Oyster mortality

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Article
Pacific oyster; mortality; Crassostrea gigas; ostreid herpesvirus; Vibrio aestuarianus
First published in the EFSA Journal
4 June 2015
Adopted
5 May 2015
Type
Scientific Opinion
Abstract

This updated scientific opinion on oyster mortality addresses 1) the role of ostreid herpesvirus (OsHV-1) in mortality, 2) evidence for a role of Vibrio aestuarianus in mortality, 3) effectiveness of water treatment in inactivating OsHV-1 and V. aestuarianus and 4) feasibility, availability and effectiveness of the disease prevention and control measures. A new pattern of mass mortality of Pacific oysters (C. gigas) was observed in France and other European countries from 2008 onwards. Similar outbreaks were reported in 2010-11 from Australia and New Zealand. Studies performed since 2010 has provided strong evidence that OsHV-1 µVar is causally linked to increased oyster spat mortality at sea water temperatures above 16 °C. V. aestuarianus subsp. francensis was detected in France in 2001 in moribund oysters; since then this bacterium has been regularly detected during oyster mortality events. Owing to a lack of information, the causal relationship between V. aestuarianus and oyster mortality has not been established. Discharge of untreated seawater from depuration plants remains a potential mode of transmission of diseases affecting bivalves and other marine life. Effective disinfection of seawater effluent from depuration and holding facilities will minimize the risk of transmission of infectious agents. Unrestricted movement of oysters is associated with a high risk of spread of OsHV-1. Wild populations of C. gigas also contribute to spread of OsHV-1. Only a few areas in Europe continue to remain free from OsHV-1. Once infected, an area is not likely to regain freedom from OsHV-1 if a wild population of C. gigas is present. Almost all OsHV-1 strains isolated after 2008 conform to the definition of microvariants. Therefore, it appears unnecessary to maintain a separate definition of microvariants for disease control purposes. The criteria in Directive 2006/88/EC for listing of non-exotic diseases are currently not fulfilled for mortality caused by OsHV-1 microvariants.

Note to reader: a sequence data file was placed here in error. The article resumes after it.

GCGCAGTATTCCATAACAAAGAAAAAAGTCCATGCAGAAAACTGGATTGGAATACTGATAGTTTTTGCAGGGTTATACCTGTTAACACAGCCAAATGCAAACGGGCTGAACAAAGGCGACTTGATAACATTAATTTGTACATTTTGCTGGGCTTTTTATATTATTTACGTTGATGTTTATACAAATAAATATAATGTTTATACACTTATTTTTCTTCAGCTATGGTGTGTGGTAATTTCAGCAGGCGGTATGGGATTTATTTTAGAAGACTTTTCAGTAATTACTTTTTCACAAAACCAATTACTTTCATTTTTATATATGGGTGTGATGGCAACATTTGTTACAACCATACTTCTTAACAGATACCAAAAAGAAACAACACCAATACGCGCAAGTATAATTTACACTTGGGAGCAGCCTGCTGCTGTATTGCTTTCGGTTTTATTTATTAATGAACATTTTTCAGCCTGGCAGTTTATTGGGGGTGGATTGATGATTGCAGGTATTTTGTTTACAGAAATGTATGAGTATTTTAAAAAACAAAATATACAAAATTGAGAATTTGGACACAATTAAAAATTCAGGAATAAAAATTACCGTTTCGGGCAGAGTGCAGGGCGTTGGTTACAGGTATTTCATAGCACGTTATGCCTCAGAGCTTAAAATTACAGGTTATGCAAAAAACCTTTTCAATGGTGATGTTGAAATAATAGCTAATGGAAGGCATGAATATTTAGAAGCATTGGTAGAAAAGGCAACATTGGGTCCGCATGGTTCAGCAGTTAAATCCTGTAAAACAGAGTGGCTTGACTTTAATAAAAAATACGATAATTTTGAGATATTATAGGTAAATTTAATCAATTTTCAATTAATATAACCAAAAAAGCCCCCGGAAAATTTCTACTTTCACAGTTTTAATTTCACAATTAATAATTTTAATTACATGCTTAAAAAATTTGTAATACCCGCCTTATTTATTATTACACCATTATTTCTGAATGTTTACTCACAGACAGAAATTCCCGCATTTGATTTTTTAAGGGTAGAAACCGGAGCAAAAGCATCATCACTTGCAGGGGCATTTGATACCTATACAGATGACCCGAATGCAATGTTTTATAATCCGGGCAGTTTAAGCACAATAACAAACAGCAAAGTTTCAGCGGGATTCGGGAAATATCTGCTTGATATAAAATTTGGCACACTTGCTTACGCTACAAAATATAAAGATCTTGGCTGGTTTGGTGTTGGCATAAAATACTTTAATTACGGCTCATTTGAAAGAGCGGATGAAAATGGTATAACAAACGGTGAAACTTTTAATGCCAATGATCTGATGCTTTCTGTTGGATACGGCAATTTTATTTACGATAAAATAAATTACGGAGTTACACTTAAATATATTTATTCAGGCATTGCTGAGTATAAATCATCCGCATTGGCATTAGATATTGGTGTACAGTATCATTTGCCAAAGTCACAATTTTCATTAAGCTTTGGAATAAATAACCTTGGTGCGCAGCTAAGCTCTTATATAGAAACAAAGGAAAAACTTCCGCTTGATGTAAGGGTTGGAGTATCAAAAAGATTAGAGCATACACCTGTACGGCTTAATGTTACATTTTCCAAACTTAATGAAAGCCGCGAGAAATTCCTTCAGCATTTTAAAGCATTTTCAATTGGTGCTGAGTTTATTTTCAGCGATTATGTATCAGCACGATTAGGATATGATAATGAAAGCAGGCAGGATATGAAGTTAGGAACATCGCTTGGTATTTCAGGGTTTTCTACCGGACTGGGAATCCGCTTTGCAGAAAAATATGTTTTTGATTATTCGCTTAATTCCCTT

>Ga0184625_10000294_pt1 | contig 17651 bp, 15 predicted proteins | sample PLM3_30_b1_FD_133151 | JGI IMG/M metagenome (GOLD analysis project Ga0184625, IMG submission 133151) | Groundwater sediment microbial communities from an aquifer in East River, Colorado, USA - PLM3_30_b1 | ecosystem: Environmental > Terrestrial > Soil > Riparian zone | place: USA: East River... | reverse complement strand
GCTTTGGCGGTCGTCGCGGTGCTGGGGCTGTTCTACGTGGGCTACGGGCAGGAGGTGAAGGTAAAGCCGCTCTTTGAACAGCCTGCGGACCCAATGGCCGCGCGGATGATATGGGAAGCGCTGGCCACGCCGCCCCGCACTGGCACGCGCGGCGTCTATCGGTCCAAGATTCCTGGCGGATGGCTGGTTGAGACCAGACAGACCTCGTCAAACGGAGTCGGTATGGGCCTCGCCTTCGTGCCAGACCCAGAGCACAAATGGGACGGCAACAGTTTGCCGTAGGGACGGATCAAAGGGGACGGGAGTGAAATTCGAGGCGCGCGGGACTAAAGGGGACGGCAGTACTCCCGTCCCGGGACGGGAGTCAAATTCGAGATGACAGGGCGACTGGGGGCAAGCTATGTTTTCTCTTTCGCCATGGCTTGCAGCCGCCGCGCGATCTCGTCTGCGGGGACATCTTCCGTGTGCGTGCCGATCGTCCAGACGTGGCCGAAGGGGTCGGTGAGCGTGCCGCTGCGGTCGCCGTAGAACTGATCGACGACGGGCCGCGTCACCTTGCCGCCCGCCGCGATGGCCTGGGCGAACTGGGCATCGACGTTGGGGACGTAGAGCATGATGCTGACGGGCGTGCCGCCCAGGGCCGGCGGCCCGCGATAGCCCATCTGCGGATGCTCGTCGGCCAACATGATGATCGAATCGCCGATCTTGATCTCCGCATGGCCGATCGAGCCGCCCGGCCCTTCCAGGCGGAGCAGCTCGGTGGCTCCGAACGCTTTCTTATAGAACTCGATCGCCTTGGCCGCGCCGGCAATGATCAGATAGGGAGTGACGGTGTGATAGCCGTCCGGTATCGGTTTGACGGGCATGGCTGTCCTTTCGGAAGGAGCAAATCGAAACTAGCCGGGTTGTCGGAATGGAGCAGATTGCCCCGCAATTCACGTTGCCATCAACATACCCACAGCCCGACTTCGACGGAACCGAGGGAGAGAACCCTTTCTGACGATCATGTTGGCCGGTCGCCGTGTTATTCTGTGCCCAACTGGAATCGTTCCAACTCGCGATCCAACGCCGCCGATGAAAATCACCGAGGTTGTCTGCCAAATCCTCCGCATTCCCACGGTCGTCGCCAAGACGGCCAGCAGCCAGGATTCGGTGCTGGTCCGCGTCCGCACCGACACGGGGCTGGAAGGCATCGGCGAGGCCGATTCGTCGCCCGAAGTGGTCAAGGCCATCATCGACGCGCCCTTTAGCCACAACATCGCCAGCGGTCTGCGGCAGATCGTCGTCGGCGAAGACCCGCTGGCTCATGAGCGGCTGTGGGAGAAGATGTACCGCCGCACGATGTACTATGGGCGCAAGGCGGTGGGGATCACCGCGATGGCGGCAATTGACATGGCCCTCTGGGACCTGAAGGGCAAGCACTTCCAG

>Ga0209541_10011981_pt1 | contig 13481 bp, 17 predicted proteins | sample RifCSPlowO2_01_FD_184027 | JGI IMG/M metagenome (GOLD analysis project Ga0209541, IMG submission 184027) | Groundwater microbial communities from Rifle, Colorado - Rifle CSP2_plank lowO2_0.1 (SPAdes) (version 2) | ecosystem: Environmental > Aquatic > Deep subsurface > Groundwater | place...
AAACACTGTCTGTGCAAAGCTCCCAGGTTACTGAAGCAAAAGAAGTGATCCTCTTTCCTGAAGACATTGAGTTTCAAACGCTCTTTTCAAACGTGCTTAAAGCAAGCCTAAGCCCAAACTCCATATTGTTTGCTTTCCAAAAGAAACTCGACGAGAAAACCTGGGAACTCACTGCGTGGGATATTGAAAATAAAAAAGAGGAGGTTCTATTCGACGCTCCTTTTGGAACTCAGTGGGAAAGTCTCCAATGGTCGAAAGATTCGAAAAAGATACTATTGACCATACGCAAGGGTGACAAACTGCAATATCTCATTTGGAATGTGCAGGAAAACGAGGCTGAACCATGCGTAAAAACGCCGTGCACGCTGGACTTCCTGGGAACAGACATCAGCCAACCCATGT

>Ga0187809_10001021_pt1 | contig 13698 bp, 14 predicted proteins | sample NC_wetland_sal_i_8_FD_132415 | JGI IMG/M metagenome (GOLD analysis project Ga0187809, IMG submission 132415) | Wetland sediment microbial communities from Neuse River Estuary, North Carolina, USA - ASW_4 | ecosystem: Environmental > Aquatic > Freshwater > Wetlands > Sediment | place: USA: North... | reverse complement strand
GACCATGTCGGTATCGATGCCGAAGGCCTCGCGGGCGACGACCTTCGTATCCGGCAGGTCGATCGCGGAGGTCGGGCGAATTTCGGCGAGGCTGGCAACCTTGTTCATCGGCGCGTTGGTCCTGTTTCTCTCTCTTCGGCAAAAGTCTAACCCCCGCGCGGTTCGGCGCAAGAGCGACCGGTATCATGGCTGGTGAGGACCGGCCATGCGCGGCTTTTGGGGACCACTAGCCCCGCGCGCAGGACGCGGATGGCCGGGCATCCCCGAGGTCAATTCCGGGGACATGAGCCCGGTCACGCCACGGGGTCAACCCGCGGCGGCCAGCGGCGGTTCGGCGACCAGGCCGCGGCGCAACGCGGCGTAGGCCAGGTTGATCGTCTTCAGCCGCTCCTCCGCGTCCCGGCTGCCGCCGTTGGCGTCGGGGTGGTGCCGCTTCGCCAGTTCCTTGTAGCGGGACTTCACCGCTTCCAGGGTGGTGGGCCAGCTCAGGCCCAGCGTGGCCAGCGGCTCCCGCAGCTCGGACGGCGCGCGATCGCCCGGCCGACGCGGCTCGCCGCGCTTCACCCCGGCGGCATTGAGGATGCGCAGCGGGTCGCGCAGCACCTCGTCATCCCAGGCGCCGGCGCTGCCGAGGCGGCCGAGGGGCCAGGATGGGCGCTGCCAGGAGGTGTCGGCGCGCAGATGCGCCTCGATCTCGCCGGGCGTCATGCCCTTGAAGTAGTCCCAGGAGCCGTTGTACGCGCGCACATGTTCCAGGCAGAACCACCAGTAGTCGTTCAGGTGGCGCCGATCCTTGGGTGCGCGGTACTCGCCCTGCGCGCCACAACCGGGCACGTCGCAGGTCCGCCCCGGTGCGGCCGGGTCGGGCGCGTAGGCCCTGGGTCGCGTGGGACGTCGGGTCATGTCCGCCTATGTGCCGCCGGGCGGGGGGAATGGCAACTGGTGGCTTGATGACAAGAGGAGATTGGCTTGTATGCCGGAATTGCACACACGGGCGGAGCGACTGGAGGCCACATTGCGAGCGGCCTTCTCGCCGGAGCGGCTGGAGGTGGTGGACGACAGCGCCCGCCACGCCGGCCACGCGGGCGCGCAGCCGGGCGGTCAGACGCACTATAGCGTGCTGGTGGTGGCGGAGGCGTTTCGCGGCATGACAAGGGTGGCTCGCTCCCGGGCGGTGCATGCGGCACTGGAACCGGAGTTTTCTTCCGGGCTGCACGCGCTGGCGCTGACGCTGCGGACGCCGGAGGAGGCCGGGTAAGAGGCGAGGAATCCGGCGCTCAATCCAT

Panel members at the time of adoption
Charlotte Berg, Anette Bøtner, Howard Browman, Aline De Koeijer, Klaus Depner, Mariano Domingo, Christian Ducrot, Sandra Edwards, Christine Fourichon, Frank Koenen, Simon More, Mohan Raj, Liisa Sihvonen, Hans Spoolder, Jan Arend Stegeman, Hans-Hermann Thulke, Ivar Vågsholm, Antonio Velarde and Preben Willeberg
Panel on Animal Health and Welfare
Contact
alpha [at] efsa.europa.eu
doi
10.2903/j.efsa.2015.4122
EFSA Journal 2015;13(6):4122 [59 pp.].
Question Number
On request from
European Commission
Print on demand
Number of Pages
59